What is Clostridium Difficile?
Clostridium difficile also known as “C. difficile” and “C diff” is a bacterium (germ) that normally lives in your large intestine (gut/bowel).
A small proportion (less than 1 in 20) of the healthy adult population carry a small amount of Clostridium difficule and don’t experience any problem with it. It is kept in check by the normal “good” bacteria of the intestine.
However, when you take an antibiotic, some of the “good” bacteria die causing the Clostridium difficile bacteria to multiply and you may get an infection in your large intestine.
What are the symptoms of Clostridium difficile?
If you become infected with Clostridium difficile you may get diarrhoea, which has a very unpleasent smell. You may also suffer from stomach cramps, fever, nausea and loss of appetite. Most people only get mildly ill and recover fully from it. However, in certain circumstances you may get seriously ill and develop colitis (inflammation of the bowel). If the colitis is severe it can be life threatening.
What happens if I have Clostridium difficile diarrhoea while I’m in hospital?
In other hospitals you would be moved to a single room with your own private en-suite facilities to prevent spread through shared use of toilet facilities. However, this does not apply in Blackrock Clinic since every in-patient room is for individual use.
In addition, you must make sure to wash your hands with soap and water after using the toilet and before meals. Staff looking after you will wear aprons and gloves and wash their hands after caring for you.
For more information on Clostridium Difficile, please click here: Patient Information Leaflet.
Clostridium difficile, sometimes called C. diff, can cause symptoms from diarrhoea to life-threatening inflammation of the colon. Usually it affects older adults in hospitals or in long-term care facilities and typically occurs after use of antibiotic medications.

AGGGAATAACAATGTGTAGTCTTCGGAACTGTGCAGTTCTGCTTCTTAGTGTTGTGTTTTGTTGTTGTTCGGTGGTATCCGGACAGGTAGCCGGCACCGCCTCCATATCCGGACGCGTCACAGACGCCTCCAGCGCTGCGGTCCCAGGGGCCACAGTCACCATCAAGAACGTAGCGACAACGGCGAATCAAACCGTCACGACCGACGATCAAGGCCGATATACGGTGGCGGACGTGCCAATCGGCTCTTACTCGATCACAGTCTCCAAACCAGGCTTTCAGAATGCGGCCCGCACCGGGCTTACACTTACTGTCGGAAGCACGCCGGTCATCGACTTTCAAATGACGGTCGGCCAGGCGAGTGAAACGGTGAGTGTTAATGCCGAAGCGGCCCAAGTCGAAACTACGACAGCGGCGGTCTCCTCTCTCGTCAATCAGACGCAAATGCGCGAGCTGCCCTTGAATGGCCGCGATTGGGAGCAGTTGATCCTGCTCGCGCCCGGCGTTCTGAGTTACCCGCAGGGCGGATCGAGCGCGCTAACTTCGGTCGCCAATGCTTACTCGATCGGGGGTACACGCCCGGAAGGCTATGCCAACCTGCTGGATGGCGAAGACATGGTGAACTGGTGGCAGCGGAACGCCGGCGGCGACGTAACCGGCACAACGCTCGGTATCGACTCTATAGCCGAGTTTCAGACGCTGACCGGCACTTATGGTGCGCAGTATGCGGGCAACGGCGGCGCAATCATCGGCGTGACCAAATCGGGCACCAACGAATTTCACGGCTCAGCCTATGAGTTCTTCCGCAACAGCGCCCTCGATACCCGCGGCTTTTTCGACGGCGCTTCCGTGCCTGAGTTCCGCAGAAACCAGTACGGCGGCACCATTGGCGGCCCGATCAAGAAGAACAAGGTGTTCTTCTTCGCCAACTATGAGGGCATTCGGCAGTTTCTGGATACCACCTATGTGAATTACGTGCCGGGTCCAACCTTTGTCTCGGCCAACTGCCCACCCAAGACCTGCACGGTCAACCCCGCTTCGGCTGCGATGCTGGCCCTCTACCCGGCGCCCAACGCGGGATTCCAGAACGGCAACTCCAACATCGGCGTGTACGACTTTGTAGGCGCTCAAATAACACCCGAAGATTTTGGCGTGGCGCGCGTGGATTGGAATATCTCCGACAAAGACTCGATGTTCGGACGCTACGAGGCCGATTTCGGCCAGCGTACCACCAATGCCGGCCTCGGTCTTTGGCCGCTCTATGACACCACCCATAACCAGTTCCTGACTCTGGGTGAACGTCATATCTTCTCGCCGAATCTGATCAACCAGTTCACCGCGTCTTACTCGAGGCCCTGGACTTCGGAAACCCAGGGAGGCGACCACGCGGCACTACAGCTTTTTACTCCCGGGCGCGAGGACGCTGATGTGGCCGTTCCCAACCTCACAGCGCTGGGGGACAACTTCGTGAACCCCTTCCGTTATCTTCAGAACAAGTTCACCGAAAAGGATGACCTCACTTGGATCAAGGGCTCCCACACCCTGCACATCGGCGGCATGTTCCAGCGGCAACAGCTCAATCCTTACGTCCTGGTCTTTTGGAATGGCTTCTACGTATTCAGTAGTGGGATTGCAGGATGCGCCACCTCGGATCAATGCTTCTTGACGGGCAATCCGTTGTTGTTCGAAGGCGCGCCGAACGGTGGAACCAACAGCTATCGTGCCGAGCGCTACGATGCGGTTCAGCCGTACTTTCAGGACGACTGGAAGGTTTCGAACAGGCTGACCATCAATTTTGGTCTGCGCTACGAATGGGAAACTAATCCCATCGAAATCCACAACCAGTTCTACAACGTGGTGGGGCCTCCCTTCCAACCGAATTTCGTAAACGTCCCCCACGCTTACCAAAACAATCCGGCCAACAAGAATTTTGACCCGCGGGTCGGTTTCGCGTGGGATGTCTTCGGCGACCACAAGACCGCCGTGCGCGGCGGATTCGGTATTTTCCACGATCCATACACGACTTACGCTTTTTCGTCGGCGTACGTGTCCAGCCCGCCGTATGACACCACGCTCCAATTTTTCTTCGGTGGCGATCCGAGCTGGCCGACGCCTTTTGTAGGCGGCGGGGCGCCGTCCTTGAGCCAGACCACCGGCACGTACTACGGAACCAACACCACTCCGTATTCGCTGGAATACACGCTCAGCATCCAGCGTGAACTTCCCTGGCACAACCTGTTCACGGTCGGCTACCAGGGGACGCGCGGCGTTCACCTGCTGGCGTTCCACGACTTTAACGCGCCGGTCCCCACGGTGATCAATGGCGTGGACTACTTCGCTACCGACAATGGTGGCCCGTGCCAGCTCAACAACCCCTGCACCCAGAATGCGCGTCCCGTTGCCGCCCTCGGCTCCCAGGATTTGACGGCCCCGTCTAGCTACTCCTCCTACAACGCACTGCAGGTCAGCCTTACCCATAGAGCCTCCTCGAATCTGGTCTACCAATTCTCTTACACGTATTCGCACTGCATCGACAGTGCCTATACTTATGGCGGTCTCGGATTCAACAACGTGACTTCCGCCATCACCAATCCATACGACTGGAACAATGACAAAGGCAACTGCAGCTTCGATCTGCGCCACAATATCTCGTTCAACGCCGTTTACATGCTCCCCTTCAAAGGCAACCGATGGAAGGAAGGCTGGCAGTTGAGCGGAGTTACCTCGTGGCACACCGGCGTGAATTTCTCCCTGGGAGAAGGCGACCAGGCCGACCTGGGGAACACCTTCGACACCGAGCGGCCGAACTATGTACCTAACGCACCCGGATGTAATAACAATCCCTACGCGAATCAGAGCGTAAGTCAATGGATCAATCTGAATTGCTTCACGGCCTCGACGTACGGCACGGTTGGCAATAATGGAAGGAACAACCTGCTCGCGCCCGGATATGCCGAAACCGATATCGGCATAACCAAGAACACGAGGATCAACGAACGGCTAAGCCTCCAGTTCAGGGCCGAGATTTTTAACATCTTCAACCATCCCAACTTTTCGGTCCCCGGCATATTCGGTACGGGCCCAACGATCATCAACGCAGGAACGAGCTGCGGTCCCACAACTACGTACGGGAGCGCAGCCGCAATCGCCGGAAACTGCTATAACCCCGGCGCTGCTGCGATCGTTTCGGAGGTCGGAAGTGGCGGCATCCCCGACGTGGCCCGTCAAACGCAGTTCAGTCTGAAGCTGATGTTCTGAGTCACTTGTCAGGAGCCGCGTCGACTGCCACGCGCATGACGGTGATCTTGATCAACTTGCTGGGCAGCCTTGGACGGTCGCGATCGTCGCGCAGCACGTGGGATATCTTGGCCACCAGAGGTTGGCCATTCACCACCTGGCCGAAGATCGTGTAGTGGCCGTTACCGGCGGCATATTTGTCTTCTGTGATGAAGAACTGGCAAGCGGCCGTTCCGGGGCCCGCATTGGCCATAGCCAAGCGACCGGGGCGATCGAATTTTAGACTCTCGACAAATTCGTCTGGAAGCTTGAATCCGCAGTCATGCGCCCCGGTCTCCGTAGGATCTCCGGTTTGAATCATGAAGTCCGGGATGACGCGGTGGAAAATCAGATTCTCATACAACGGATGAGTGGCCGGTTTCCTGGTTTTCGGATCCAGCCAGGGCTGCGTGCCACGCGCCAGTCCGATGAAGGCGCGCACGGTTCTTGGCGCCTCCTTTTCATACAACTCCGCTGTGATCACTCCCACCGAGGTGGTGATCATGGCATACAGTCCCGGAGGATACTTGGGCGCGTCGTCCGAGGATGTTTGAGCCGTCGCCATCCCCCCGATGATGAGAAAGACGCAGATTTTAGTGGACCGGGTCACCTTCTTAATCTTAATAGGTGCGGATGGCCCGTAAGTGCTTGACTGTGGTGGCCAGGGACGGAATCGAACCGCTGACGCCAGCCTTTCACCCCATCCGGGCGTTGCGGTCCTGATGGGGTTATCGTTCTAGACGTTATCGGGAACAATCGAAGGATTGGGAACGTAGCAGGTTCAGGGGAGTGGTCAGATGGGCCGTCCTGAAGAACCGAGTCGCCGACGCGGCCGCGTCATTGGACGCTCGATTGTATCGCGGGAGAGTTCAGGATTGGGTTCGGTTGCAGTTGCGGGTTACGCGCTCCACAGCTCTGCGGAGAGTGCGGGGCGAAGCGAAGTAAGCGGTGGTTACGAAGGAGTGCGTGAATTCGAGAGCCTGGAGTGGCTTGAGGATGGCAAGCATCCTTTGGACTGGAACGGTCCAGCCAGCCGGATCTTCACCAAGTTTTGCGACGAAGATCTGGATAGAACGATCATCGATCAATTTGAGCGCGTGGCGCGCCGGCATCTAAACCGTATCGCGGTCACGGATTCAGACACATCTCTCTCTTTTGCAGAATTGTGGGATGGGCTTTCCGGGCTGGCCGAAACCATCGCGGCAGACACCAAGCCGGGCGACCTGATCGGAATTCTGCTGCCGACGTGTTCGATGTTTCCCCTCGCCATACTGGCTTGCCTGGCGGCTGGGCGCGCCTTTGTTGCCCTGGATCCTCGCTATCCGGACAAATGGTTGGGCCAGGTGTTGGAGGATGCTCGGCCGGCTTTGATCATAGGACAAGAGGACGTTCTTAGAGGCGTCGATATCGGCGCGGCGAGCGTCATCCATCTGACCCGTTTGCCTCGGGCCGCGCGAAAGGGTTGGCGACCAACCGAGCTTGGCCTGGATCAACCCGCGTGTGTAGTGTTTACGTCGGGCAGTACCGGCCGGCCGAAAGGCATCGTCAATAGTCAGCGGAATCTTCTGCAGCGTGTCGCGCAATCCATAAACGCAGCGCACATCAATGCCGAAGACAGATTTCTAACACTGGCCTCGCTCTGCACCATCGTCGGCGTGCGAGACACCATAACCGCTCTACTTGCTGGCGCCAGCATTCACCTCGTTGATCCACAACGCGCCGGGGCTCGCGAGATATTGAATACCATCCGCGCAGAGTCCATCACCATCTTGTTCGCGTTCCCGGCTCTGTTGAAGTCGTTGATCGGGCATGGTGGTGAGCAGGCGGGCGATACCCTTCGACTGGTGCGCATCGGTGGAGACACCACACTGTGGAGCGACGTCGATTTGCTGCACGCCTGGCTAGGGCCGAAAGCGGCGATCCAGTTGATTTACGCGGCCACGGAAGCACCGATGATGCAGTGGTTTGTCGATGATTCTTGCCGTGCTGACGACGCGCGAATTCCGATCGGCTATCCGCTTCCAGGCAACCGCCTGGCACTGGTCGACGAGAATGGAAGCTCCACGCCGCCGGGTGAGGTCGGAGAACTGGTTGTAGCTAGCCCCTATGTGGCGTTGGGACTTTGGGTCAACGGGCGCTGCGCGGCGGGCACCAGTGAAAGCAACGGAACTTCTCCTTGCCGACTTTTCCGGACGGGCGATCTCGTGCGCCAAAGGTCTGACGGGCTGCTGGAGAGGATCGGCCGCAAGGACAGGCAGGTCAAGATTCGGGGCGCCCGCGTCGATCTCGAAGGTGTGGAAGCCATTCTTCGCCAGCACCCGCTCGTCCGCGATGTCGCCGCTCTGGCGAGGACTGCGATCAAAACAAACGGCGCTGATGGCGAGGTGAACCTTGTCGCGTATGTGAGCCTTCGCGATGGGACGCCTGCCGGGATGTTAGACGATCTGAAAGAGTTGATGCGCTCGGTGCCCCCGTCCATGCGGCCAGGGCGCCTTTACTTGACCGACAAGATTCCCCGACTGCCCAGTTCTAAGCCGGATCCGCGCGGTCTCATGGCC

The Clostridium difficilebacteria is contained in faeces. Any surface, device, or material that becomes contaminated with fecal material may host the Clostridium difficile spores. These may be transferred to patients mainly via the hands of healthcare personnel who have touched a contaminated surface or item. Clostridium difficile can live for long periods on surfaces.
In recent years, C. difficile infections have become more frequent, more severe and more difficult to treat. Mild illness caused by C. difficile may get better if you stop taking antibiotics. Severe symptoms require treatment with a different antibiotic.
Incidences of C. Diff are proportionally very low at Blackrock Clinic.
Incidences of C diff showed an anticipated increase following the opening of the new Emergency Department where we now receive acute patient admissions. This particular group of patients is at increased risk of having or developing C-diff and thus this cohort of patients has a significant impact on the figures.
Due to this highly at-risk group of patients, Blackrock Clinic is particularly focused on its hand hygiene and other related infection prevention initiatives to ensure C-diff is carefully controlled.
In this context it is particularly important that all in-patients rooms at Blackrock Clinic are individual and not shared.